Minim Invasive Neurosurg 2004; 47(1): 9-15
DOI: 10.1055/s-2004-818346
Original Article
© Georg Thieme Verlag Stuttgart · New York

Endoscopic Endonasal Skull Base Surgery: Part 2 - The Cavernous Sinus

H.-D.  Jho1 , H.-G.  Ha1
  • 1Center for Minimally Invasive Innovative Microneurosurgery, Department of Neurological Surgery, University of Pittsburgh School of Medicine, Pittsburgh, Pennsylvania, USA
Further Information

Publication History

Publication Date:
18 July 2005 (online)


Objective: An endoscopic endonasal approach to the cavernous sinus was developed with cadaver study and, subsequently, has been used in patient treatment.

Methods: The endoscopic anatomy, surgical approaches, and ideal head positioning were studied with six cadaver head specimens in order to develop endoscopic endonasal surgery of the cavernous sinus. Three illustrative patient cases are also reported.

Results: Horizontal placement of the forehead-chin line of head specimens provided the ideal head positioning for endoscopic endonasal cavernous sinus surgery. Three different surgical approaches were developed to access the cavernous sinus: the paraseptal, middle meatal and middle turbinectomy approaches. While the ipsilateral middle meatal approach provided straight anterior exposure, the contralateral paraseptal approach provided anteromedial exposure at the cavernous sinus. The middle turbinectomy approach rendered straight anterior exposure ipsilaterally and anteromedial exposure contralaterally. The sympathetic nerve climbed up on the surface of the carotid artery. When the dura mater was opened at the anterior wall of the cavernous sinus, the S-shaped carotid siphon was exposed. Cranial nerves III and IV were located inside the C-shaped carotid siphon. Cranial nerve VI was just lateral to the inferior arch of the carotid siphon. The ophthalmic branch of the trigeminal nerve was lateral to cranial nerve VI. When used in patient treatment, this technique was observed to be minimally invasive.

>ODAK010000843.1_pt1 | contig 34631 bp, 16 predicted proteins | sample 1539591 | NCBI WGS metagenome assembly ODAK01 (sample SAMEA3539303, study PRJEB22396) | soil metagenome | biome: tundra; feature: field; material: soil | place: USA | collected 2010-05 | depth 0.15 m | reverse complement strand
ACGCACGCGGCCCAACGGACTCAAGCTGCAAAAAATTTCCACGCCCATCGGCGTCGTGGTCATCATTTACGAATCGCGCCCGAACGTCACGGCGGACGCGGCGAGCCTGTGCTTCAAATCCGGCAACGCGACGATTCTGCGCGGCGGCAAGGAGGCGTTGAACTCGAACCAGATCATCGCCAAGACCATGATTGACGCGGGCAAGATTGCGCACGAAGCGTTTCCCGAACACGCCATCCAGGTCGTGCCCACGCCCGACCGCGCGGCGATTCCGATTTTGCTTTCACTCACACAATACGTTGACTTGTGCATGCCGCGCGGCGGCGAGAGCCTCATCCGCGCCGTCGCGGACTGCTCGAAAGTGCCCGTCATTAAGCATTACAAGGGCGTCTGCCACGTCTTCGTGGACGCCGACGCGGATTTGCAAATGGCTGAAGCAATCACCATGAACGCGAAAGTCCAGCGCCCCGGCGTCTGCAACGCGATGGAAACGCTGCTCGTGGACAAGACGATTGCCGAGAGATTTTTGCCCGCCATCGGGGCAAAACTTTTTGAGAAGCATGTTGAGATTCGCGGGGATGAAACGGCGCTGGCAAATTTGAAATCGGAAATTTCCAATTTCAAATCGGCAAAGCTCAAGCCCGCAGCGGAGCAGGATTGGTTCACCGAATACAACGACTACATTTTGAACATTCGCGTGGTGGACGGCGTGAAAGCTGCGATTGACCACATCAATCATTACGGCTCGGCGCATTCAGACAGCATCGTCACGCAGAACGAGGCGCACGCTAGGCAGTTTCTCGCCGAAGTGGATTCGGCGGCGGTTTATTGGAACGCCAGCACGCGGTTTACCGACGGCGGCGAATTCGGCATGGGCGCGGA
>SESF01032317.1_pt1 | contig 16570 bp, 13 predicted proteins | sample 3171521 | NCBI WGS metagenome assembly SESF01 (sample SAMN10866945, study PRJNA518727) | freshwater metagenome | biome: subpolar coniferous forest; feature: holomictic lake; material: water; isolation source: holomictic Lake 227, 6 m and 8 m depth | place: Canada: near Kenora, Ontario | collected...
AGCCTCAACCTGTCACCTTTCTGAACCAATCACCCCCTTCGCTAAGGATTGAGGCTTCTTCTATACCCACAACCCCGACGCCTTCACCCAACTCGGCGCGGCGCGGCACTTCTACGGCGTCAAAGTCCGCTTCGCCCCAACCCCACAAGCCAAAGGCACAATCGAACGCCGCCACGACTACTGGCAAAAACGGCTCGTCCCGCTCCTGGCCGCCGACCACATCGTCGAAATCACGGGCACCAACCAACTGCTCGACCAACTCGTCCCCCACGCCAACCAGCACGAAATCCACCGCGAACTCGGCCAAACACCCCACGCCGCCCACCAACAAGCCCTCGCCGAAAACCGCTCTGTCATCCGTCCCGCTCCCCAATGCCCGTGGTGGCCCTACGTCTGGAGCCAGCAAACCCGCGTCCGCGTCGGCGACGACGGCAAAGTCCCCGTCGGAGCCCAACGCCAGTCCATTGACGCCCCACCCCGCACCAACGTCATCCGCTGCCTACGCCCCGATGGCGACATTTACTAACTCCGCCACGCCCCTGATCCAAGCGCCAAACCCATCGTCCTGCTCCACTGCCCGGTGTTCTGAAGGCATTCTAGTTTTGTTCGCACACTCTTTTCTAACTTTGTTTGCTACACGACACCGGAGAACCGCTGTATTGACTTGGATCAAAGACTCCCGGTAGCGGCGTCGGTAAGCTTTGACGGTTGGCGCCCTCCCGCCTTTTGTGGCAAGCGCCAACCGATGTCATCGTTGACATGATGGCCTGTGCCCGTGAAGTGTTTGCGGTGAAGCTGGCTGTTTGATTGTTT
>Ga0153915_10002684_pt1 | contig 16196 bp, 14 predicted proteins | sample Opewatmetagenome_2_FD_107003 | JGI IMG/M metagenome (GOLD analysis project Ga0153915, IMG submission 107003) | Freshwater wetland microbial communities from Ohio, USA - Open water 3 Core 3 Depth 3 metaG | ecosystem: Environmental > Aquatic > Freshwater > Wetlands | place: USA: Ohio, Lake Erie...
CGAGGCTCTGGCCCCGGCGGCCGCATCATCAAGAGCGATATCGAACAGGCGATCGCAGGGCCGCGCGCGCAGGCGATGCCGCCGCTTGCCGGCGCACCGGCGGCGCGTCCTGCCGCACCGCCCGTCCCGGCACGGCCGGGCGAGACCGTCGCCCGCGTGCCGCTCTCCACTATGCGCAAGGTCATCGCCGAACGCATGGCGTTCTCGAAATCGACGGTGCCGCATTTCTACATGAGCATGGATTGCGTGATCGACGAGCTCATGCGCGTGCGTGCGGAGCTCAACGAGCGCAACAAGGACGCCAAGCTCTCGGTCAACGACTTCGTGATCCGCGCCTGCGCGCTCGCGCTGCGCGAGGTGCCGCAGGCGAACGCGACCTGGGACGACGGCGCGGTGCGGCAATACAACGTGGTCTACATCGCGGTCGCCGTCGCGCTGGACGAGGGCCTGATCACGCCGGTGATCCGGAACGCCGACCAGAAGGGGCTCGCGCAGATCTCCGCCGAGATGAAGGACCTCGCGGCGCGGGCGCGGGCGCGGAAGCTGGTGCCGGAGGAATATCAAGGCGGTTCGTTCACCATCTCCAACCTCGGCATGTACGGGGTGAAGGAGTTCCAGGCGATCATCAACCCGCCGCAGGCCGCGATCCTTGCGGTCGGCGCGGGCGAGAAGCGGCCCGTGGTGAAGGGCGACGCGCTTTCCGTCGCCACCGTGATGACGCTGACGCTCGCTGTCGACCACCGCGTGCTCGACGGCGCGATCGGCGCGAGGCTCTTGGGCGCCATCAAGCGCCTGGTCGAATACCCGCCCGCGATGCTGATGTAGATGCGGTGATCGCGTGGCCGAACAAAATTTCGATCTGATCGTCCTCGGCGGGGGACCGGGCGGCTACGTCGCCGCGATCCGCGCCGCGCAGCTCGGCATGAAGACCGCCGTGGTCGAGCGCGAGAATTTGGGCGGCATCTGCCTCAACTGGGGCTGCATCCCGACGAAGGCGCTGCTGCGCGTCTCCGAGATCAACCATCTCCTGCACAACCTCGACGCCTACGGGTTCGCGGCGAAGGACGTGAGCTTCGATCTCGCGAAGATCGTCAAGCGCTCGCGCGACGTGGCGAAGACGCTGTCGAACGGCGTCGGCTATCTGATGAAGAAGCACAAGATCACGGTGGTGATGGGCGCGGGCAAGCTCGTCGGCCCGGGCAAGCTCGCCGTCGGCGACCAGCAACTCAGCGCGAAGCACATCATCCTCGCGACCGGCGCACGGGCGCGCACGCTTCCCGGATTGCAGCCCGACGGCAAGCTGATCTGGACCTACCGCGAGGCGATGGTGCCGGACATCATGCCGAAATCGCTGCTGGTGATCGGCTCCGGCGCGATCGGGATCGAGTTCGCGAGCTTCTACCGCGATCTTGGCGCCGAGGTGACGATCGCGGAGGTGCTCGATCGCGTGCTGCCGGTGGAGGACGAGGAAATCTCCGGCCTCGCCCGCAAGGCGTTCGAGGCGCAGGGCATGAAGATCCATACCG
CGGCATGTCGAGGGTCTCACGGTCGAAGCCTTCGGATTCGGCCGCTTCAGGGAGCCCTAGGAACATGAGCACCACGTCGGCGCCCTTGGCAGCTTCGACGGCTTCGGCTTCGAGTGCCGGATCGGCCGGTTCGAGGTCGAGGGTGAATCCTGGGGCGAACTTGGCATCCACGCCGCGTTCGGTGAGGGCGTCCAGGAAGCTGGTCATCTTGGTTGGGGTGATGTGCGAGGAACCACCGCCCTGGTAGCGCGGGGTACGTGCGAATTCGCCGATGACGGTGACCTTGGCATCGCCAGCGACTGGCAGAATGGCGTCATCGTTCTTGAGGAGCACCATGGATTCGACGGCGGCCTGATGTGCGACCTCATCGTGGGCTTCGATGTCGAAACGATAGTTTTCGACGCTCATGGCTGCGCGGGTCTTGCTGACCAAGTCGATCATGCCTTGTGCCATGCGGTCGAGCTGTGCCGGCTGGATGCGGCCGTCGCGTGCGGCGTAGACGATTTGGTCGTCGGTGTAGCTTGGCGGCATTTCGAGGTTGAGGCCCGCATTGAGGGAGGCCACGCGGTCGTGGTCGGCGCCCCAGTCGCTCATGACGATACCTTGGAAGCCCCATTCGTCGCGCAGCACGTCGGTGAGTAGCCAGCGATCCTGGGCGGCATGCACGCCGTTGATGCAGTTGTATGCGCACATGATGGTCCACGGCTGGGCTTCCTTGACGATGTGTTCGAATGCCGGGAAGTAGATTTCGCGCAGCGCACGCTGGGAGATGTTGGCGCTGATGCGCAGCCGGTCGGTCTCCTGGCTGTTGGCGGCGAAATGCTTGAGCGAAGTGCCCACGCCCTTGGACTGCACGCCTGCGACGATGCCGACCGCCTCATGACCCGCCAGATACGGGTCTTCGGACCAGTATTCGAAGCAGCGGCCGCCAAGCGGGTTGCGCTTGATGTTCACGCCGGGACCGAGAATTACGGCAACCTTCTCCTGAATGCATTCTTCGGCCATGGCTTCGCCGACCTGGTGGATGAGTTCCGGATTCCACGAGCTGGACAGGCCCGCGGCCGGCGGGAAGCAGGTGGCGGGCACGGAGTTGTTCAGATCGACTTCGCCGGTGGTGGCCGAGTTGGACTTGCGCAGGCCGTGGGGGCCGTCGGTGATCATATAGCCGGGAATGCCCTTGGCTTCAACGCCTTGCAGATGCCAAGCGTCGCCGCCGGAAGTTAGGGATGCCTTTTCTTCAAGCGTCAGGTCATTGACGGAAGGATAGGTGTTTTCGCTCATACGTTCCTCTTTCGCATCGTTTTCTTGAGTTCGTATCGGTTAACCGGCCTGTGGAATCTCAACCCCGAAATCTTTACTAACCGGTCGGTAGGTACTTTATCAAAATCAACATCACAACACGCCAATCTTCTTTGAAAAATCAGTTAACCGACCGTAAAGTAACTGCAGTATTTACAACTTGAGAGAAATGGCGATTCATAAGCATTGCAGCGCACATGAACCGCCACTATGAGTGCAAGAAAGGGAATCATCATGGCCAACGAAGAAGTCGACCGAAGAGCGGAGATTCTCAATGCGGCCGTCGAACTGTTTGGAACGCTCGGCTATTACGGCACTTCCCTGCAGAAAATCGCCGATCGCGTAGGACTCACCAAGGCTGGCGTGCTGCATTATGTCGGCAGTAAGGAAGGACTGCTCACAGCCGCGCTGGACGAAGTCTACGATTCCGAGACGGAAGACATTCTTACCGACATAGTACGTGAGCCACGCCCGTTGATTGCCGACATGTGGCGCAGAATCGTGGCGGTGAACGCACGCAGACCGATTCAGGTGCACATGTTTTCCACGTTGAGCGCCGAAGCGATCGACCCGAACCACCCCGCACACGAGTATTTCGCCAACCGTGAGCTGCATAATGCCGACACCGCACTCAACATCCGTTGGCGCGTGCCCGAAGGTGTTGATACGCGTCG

Conclusion: Endonasal endoscopy for cavernous sinus surgery was studied in cadaver dissection, and subsequently, was used in patient treatment with satisfactory outcomes.


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H.-D. Jho, M. D. Ph. D. 

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